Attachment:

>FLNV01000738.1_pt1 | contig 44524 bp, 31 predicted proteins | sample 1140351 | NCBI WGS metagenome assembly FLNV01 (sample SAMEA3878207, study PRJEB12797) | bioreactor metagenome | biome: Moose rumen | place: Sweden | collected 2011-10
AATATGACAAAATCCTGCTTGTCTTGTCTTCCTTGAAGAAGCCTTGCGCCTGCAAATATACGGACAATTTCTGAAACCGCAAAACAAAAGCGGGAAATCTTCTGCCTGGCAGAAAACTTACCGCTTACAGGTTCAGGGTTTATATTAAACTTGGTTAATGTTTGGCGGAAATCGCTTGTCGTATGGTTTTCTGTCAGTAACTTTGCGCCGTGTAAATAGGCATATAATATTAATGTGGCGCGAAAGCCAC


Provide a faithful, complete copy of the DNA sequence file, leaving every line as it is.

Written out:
>FLNV01000738.1_pt1 | contig 44524 bp, 31 predicted proteins | sample 1140351 | NCBI WGS metagenome assembly FLNV01 (sample SAMEA3878207, study PRJEB12797) | bioreactor metagenome | biome: Moose rumen | place: Sweden | collected 2011-10
AATATGACAAAATCCTGCTTGTCTTGTCTTCCTTGAAGAAGCCTTGCGCCTGCAAATATACGGACAATTTCTGAAACCGCAAAACAAAAGCGGGAAATCTTCTGCCTGGCAGAAAACTTACCGCTTACAGGTTCAGGGTTTATATTAAACTTGGTTAATGTTTGGCGGAAATCGCTTGTCGTATGGTTTTCTGTCAGTAACTTTGCGCCGTGTAAATAGGCATATAATATTAATGTGGCGCGAAAGCCAC